Couples now forced to disinvite wedding guests

Software engineer Bharat Ram, who is getting married on April 25, had an unenviable task on Saturday: disinviting friends he had already sent invitations to.

“I had invited people keeping in mind the limit of 200 guests, which the government suddenly slashed by half on Friday. While it was very embarrassing to call my friends and withdraw the invitations, the situation in the city is so grim that nobody took it badly,” he said.

The government’s restrictions on weddings and other gatherings has resulted in people scrambling to make last-minute changes to functions they had planned months in advance when COVID-19 appeared to be on the wane.

Instead of wedding invitations, many families are sending out ‘blessing cards’, informing friends and relatives of upcoming nuptials and seeking blessings for the couple. Others are webcasting their ceremonies as was the trend last year during the first wave of COVID-19.

Jayashree, who is getting married on April 26, is sending webcast links to all her well-wishers so that they can participate online. “Everyone is concerned about their elderly parents and grandparents who live with them. So many had already decided against attending,” she said.

Cancellations on the rise

While couples and event planners acknowledge the need for restrictions, many felt that the government’s new rule making entry passes mandatory for weddings was too severe. Others pointed out that it would be practically impossible for the authorities to monitor each and every function and ensure that everyone has passes. A senior civic official said that making passes a prerequisite has a psychological impact on people effectively communicating to them the severity of the pandemic. It seems to have had an impact already.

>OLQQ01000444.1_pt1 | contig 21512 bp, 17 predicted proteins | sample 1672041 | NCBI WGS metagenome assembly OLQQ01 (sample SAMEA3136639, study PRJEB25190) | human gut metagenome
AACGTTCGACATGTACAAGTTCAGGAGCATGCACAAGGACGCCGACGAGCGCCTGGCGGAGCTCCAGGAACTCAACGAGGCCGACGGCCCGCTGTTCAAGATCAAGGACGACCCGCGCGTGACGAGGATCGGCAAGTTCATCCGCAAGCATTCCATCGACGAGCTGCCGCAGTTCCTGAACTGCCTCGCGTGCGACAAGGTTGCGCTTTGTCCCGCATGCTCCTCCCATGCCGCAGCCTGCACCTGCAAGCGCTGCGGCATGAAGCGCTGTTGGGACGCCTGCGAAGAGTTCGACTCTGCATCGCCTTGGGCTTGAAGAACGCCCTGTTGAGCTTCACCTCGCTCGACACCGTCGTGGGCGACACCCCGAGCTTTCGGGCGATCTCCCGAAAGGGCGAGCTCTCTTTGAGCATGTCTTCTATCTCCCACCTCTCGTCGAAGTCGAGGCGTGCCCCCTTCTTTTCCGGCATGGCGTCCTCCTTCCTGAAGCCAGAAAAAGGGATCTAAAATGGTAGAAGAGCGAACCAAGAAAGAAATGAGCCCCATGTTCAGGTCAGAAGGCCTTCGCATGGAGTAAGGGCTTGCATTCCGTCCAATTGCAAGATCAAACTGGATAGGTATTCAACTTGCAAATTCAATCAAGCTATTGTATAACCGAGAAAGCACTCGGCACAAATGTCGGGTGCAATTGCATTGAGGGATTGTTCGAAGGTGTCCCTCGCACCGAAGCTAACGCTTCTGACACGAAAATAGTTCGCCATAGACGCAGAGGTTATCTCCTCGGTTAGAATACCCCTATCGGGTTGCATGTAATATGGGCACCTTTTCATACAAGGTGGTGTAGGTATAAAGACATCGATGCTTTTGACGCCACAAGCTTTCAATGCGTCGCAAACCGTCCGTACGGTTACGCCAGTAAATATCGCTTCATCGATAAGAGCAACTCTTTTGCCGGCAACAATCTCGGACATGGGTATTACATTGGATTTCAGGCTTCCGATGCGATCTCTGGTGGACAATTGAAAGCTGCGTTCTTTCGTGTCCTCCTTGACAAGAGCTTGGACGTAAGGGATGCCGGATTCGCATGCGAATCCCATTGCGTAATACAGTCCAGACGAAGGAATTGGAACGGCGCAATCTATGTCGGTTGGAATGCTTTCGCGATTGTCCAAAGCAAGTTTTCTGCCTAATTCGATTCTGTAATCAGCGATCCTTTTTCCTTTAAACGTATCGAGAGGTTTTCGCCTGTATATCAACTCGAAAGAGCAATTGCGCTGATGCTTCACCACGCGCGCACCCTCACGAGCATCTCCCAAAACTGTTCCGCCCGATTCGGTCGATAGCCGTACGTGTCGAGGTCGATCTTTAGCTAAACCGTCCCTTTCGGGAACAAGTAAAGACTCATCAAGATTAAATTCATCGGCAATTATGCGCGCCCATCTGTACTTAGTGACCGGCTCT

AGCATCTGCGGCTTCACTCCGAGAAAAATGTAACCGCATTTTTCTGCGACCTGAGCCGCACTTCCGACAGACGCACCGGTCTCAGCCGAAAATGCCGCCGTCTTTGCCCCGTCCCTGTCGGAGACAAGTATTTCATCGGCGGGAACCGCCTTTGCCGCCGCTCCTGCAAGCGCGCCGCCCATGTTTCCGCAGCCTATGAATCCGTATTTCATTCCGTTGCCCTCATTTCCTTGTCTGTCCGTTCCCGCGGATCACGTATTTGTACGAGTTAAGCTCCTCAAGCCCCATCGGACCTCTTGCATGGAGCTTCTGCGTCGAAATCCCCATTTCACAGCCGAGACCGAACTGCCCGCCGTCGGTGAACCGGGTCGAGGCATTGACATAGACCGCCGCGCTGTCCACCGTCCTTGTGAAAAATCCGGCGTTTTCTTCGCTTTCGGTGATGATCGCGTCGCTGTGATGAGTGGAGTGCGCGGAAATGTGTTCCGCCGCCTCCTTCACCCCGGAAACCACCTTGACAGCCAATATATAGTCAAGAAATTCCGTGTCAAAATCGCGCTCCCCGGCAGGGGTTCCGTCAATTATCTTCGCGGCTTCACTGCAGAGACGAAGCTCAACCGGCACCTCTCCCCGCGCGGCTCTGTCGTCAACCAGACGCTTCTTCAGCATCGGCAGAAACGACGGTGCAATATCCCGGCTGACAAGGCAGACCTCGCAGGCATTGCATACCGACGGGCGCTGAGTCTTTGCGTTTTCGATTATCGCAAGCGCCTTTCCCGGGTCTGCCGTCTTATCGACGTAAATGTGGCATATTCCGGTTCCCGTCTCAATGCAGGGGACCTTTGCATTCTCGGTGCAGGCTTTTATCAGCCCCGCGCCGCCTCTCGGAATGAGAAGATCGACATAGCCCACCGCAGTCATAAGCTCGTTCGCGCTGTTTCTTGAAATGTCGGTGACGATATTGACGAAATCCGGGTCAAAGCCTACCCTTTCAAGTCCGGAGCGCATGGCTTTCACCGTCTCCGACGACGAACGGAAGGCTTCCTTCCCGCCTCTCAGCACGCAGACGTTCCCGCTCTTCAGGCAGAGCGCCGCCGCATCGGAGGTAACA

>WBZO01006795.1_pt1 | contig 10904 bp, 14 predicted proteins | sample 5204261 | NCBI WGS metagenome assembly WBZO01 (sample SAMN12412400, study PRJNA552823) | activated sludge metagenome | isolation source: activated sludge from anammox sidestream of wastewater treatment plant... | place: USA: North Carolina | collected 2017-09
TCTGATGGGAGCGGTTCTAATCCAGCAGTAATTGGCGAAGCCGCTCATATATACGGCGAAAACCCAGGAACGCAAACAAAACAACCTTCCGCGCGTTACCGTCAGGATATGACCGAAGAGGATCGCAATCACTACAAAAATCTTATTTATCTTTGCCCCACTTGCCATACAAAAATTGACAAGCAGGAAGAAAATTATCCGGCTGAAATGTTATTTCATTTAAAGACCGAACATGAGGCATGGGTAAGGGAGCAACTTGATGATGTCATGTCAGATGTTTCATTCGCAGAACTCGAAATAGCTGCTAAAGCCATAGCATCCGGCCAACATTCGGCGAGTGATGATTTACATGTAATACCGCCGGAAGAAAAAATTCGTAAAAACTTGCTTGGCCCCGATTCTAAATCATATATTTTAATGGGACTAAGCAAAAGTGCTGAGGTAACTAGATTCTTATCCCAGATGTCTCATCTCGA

Shivaraju, a caterer, said two weddings he had been booked for in May, were indefinitely postponed on Saturday alone. “Only those ceremonies planned for the next two to three weeks are being held. The ones that were scheduled for later dates are mostly being deferred,” he said.

He added that with the rise in COVID-19 cases over the last three weeks, guest attendance at weddings has already dropped significantly. “At least in three weddings, estimated guests did not turn up and the food went to waste,” he said. Ms. Jayashree said most vendors are open to rescheduling the wedding at no additional cost, and the clause has been part of contracts for several months now.

Mr. Shivaraju concurred adding that most families are retaining the original vendors. “Given how bad the business is, we are happy that they are retaining us and we are ready to accommodate them to the best extent possible,” he said.

However, blocking dates for marriage halls is proving to be a thorny issue. “Many people want to reschedule weddings and block dates in June-July, or after Ashada Masa in August. But the dates they are asking for may not be available due to prior bookings. In such cases, they are seeking refund, which will be difficult,” said a manager of a marriage hall in Rajajinagar, who wished to stay anonymous.

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Printable version | May 18, 2021 8:50:26 PM | https://www.thehindu.com/news/national/karnataka/couples-now-forced-to-uninvite-wedding-guests/article34345889.ece

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